Minimum value of stolen property that entails penalty for theft
Fatwa No: 317767

  • Fatwa Date:28-2-2016 - Jumaadaa Al-Oula 20, 1437
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Question

What is the minimum value of robbed goods for which one's hand is amputated in Islam? I found a hadith where it says a quarter of an Islamic dinar or three dirhams. I calculated it with dinar. I found that one dinar is a coin of pure gold weighing 4.25 grams, so a quarter ( ¼ ) is 1.0625 gram of gold. In my country, the value of 1 gram of gold, today, is 2397 Indian rupees. So 2397 multiplied with 1.0625 is 2546.81 Indian rupees. So is it 2546 Indian rupees, which is 38.5 $ US dollars, 140.2 Qatari riyals, or 144.4 Saudi riyals. Is this calculation right? If there is a mistake, then please explain the mistake in complete detail with proofs. Please explain in detail.

Answer

All perfect praise be to Allaah, The Lord of the Worlds. I testify that there is none worthy of worship except Allaah and that Muhammad, sallallaahu ʻalayhi wa sallam, is His slave and Messenger. 

The calculation mentioned in the question is correct with regards to the quarter of the dinar multiplied with the value of the Indian rupees. As for the price of gold in Indian rupees and dollars and riyals, then you should ask the money exchanges about it.

However, it should be noted that the minimum value of stolen property that entails execution of the prescribed penalty for theft should be estimated in the currency of the country where the theft took place. Moreover, the scholars held different views regarding the minimum value of the stolen goods that merits the punishment of cutting off the hand and whether it should be equated in terms equivalent to gold or silver. According to the Hanafis and a reported view of the Hanbalis, the minimum value of stolen property that entails penalty for theft is ten dirhams (silver coins). The Shaafiʻis, however, held that it is a quarter of a dinar (gold coin). This is also one of the reported views of the Hanbalis. The Maalikis, on the other hand, held that it may be a quarter of a dinar or three dirhams. (In value, one Islamic dinar was equal to twelve Islamic dirhams; therefore, one-quarter of a dinar was equal to three dirhams.)

The Kuwaiti Encyclopedia of Fiqh reads:

The scholars held different views regarding the minimum value of theft which amounts to hand amputation. The Hanafis maintained that the minimum value of theft is ten dirhams... This is also one of the three reported opinions of the Hanbalis in this regard. This view is supported by the hadeeth narrated on the authority of Um Ayman  may  Allaah  be  pleased  with  her in which the Prophet, sallallaahu ʻalayhi wa sallam, said, 'The hand of the thief is not cut off for less than the price of a shield.' The monetary value of the shield then was about one dinar or ten dirhams. Several versions of this hadeeth have been reported as a mawqoof report (stopped at the level of the Companion) and mursal report (a hadeeth narrated by a Tabi’i [successor of the Prophet’s Companions]). It was also narrated as a marfooʻ hadeeth (directly attributed to the Prophet, sallallaahu ʻalayhi wa sallam) reported on the authority of Ibn ʻAbbaas  may  Allaah  be  pleased  with  him reading, 'Ibn ʻAbbaas  may  Allaah  be  pleased  with  him reported that the Prophet, sallallaahu ʻalayhi wa sallam, had a man's hand cut off for (stealing) a shield whose price was a dinar or ten dirhams.' Based on the view that it is a mawqoof report, it has the power of a marfoo' report (which is directly attributed to the Prophet, sallallaahu ʻalayhi wa sallam) because there is no room for human reasoning when it comes to the estimation of the values related to sharee'ah provisions. Moreover, the Prophet, sallallaahu ʻalayhi wa sallam, said, 'The hand of a thief is not to be cut off for less than the price of a shield.' The scholars held different opinions regarding the estimation of the value of the shield at that time; it has been narrated that it equaled three dirhams, and it was also said that it equaled ten dirhams. The maximum value should be opted for in this case so as to avoid the prescribed punishment (as far as possible).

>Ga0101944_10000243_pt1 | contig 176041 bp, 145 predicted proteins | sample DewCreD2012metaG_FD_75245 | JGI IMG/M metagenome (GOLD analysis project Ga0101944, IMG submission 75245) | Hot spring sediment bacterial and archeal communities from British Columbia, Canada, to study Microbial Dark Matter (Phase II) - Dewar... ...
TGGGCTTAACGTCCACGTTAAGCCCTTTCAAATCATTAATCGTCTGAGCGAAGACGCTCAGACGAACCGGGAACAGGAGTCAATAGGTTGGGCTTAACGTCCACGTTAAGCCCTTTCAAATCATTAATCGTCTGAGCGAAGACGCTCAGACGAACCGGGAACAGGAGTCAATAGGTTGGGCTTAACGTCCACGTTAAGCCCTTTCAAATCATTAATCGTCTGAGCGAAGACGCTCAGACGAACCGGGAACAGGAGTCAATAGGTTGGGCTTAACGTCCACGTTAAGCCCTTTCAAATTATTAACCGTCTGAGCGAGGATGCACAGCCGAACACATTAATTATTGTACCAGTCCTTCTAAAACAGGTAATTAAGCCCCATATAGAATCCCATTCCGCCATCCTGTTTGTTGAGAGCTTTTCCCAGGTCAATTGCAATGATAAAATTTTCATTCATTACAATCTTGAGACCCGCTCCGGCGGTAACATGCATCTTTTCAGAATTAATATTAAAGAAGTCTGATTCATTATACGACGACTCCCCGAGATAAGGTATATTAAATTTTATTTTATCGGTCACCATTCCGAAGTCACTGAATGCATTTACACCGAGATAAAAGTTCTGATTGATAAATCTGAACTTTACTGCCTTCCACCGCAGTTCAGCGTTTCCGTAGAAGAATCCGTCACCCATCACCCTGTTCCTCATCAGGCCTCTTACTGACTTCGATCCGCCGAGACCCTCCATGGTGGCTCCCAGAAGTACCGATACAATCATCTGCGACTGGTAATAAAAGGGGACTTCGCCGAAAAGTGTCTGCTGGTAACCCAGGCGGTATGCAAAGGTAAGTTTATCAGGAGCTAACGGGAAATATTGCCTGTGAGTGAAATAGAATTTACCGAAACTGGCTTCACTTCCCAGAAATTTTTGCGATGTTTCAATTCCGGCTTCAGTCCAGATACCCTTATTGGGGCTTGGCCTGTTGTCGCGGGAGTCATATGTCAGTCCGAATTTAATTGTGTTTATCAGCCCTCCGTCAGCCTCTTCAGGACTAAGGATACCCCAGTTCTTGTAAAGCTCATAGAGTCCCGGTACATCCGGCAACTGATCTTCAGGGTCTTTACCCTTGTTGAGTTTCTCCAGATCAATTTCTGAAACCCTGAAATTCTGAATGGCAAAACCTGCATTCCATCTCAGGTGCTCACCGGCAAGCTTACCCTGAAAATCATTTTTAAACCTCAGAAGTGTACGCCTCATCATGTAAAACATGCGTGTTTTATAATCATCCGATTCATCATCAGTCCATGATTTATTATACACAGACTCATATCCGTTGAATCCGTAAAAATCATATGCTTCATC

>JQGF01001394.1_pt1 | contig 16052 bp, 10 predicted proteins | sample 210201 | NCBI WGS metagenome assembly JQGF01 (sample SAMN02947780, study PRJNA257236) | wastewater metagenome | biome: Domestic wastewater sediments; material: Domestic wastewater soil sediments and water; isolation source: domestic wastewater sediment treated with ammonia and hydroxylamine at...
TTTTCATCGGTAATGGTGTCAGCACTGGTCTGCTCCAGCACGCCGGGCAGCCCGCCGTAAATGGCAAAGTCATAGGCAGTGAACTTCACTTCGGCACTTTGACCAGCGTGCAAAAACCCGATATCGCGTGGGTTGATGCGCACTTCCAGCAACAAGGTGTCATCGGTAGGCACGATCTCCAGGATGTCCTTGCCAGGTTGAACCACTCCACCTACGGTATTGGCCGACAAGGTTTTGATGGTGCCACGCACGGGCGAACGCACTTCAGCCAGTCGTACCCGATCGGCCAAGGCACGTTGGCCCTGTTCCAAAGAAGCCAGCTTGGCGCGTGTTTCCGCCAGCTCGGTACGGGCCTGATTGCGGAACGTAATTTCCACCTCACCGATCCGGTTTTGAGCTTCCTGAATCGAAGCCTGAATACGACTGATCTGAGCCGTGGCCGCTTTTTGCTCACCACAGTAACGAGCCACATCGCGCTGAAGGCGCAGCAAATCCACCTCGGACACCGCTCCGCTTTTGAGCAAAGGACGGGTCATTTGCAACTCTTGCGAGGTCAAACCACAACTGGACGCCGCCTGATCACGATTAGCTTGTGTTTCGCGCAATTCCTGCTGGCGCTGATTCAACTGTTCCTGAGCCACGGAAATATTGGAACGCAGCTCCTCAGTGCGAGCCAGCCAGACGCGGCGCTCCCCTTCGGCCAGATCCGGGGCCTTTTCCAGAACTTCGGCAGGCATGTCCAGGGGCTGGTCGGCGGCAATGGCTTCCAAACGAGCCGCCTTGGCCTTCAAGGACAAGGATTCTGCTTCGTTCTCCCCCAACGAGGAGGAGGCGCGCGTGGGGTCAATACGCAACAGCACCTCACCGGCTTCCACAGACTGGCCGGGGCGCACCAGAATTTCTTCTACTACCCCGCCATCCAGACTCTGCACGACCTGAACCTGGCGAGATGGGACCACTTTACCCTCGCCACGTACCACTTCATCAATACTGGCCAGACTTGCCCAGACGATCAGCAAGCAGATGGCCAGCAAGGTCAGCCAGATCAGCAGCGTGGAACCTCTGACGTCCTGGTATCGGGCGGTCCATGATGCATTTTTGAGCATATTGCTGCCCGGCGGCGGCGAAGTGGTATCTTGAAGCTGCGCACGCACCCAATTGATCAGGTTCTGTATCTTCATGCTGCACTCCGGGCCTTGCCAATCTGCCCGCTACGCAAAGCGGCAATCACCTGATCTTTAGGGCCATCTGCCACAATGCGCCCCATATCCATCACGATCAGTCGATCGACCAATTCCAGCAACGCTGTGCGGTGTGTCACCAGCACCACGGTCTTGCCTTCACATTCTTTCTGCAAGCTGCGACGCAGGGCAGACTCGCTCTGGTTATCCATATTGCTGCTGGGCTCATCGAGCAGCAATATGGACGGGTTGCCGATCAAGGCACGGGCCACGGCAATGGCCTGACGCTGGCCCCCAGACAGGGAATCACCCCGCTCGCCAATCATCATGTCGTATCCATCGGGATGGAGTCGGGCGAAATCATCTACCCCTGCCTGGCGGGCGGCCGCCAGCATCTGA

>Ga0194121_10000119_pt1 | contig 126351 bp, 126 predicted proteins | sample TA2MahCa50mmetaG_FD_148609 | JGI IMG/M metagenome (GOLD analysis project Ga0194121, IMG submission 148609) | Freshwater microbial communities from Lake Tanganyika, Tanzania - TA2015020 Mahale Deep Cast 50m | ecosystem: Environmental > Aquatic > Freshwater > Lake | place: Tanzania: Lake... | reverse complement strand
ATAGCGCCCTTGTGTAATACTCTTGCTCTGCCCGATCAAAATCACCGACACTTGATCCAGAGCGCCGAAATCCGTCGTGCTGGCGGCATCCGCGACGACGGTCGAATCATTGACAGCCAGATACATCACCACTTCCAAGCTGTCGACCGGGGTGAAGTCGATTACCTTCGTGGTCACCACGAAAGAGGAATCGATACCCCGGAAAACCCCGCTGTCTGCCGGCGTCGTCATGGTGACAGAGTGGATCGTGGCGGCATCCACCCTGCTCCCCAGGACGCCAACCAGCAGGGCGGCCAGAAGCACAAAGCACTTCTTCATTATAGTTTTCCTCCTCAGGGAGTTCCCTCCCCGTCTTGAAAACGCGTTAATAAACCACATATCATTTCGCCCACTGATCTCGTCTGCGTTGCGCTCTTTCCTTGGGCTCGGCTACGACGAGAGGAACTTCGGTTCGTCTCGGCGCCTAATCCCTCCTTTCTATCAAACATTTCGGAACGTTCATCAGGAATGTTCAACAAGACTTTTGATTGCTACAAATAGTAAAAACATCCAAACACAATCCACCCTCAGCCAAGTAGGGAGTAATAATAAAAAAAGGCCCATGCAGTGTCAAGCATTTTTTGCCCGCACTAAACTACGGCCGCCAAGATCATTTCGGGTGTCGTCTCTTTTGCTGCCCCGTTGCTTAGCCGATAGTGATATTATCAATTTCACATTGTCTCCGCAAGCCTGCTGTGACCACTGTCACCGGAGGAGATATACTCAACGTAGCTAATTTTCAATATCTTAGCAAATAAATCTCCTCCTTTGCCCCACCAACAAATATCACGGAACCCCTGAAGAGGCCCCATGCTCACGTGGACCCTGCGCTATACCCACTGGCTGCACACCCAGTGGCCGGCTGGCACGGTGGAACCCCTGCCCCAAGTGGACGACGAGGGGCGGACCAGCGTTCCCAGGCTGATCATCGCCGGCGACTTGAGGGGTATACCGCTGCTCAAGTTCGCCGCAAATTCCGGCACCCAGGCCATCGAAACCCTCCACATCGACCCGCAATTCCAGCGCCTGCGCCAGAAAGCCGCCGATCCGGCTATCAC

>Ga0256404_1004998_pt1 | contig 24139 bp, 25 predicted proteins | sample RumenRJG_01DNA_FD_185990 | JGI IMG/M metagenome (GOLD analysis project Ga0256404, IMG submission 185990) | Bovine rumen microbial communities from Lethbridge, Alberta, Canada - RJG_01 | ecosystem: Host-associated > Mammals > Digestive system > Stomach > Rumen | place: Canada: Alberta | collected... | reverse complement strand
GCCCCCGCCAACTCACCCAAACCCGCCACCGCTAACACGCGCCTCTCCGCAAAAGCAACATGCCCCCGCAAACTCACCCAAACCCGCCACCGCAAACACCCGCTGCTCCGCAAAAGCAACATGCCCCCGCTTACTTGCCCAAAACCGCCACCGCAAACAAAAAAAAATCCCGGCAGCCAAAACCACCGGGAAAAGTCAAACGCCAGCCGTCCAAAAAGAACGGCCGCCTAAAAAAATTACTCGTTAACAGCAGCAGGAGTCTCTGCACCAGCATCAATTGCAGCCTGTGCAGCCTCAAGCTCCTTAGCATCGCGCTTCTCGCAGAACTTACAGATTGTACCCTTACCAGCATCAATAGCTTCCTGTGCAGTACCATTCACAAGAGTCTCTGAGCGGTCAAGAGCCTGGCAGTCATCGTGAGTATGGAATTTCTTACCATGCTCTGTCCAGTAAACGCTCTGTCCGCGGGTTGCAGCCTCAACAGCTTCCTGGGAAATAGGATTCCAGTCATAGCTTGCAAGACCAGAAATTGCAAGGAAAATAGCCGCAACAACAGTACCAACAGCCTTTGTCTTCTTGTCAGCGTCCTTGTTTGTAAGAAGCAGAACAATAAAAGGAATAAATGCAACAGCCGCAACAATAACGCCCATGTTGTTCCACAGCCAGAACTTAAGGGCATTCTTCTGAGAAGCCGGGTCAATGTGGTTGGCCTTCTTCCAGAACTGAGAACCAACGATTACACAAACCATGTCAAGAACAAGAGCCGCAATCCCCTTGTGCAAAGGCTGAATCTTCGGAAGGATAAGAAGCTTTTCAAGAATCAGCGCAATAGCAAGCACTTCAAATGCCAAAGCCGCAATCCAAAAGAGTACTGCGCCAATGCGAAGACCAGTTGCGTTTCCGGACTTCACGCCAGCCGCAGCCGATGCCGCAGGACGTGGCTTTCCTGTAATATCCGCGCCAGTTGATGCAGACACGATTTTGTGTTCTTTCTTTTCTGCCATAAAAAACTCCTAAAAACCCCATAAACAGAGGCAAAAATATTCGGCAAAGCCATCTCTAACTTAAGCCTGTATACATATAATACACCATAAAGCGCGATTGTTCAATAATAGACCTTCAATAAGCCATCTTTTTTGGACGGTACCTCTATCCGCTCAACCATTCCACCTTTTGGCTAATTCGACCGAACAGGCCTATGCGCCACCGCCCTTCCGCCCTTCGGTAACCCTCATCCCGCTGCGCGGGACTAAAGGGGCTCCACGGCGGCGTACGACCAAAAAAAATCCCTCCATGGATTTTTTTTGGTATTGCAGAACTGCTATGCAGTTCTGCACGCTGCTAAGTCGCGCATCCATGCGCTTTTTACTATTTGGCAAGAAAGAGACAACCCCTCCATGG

The Maalikis, on the other hand, held that the minimum value of the stolen item is estimated with both dinars and dirhams and that the hand should be cut off for a minimum theft value of a quarter of a gold dinar or three silver dirhams or their equivalent. This view is also one of the reported opinions of the Hanbalis; the minimum value of the stolen item should be equated in terms equivalent to gold or silver. Based on this view, the stolen items that are made of other than gold or silver are equated in terms equivalent to the least value of the two reported ones (a quarter of a dinar or three dirhams). The Shaafiʻis maintained that the least for which the hand of a thief is to be cut off is equated in terms equivalent to dinars only; the price of the stolen item must be equal to one quarter of a gold dinar (gold coins, not gold in general). This is because ʻAa'ishah  may  Allaah  be  pleased  with  her narrated that the Prophet, sallallaahu ʻalayhi wa sallam, said, 'A thief's hand should not be cut off except for a quarter of a dinar or more.' If the stolen item is made of gold, then its value must reach a quarter of a dinar in weight and value. If the stolen item is not made of gold, then its value must reach a quarter of a dinar. Another reported view of the Hanbalis holds that stolen goods are equated to dirhams only and that the stolen item cannot be equated to gold unless the stolen item is made of gold. The estimation of the value of the stolen item should be equated in the (common) currency of the country where the theft took place...

Allaah knows best.

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